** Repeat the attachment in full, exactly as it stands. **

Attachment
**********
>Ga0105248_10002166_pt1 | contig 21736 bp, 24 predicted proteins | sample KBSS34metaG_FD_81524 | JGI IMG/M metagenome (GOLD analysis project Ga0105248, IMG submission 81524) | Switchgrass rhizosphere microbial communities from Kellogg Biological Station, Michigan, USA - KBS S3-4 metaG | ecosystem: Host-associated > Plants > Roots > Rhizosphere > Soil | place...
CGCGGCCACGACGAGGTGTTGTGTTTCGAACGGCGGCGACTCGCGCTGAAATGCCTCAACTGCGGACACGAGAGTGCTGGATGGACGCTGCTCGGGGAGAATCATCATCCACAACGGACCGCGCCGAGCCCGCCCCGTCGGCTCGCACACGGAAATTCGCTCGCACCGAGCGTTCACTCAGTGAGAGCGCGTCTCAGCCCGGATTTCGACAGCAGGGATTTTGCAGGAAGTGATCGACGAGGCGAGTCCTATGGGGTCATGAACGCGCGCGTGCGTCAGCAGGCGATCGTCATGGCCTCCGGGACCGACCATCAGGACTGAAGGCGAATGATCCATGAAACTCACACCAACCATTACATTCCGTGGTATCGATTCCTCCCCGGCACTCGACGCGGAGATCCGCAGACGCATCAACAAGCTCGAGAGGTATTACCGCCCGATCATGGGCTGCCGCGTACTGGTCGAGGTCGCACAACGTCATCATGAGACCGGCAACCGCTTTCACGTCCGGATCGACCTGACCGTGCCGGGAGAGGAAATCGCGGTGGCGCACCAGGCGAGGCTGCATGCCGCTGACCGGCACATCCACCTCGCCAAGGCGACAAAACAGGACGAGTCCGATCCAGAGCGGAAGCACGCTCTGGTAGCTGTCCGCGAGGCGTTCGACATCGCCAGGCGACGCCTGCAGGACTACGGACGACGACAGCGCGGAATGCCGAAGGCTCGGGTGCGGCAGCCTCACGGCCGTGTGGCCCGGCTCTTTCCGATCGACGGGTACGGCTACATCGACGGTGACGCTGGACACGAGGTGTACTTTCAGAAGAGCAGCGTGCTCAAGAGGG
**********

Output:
>Ga0105248_10002166_pt1 | contig 21736 bp, 24 predicted proteins | sample KBSS34metaG_FD_81524 | JGI IMG/M metagenome (GOLD analysis project Ga0105248, IMG submission 81524) | Switchgrass rhizosphere microbial communities from Kellogg Biological Station, Michigan, USA - KBS S3-4 metaG | ecosystem: Host-associated > Plants > Roots > Rhizosphere > Soil | place...
CGCGGCCACGACGAGGTGTTGTGTTTCGAACGGCGGCGACTCGCGCTGAAATGCCTCAACTGCGGACACGAGAGTGCTGGATGGACGCTGCTCGGGGAGAATCATCATCCACAACGGACCGCGCCGAGCCCGCCCCGTCGGCTCGCACACGGAAATTCGCTCGCACCGAGCGTTCACTCAGTGAGAGCGCGTCTCAGCCCGGATTTCGACAGCAGGGATTTTGCAGGAAGTGATCGACGAGGCGAGTCCTATGGGGTCATGAACGCGCGCGTGCGTCAGCAGGCGATCGTCATGGCCTCCGGGACCGACCATCAGGACTGAAGGCGAATGATCCATGAAACTCACACCAACCATTACATTCCGTGGTATCGATTCCTCCCCGGCACTCGACGCGGAGATCCGCAGACGCATCAACAAGCTCGAGAGGTATTACCGCCCGATCATGGGCTGCCGCGTACTGGTCGAGGTCGCACAACGTCATCATGAGACCGGCAACCGCTTTCACGTCCGGATCGACCTGACCGTGCCGGGAGAGGAAATCGCGGTGGCGCACCAGGCGAGGCTGCATGCCGCTGACCGGCACATCCACCTCGCCAAGGCGACAAAACAGGACGAGTCCGATCCAGAGCGGAAGCACGCTCTGGTAGCTGTCCGCGAGGCGTTCGACATCGCCAGGCGACGCCTGCAGGACTACGGACGACGACAGCGCGGAATGCCGAAGGCTCGGGTGCGGCAGCCTCACGGCCGTGTGGCCCGGCTCTTTCCGATCGACGGGTACGGCTACATCGACGGTGACGCTGGACACGAGGTGTACTTTCAGAAGAGCAGCGTGCTCAAGAGGG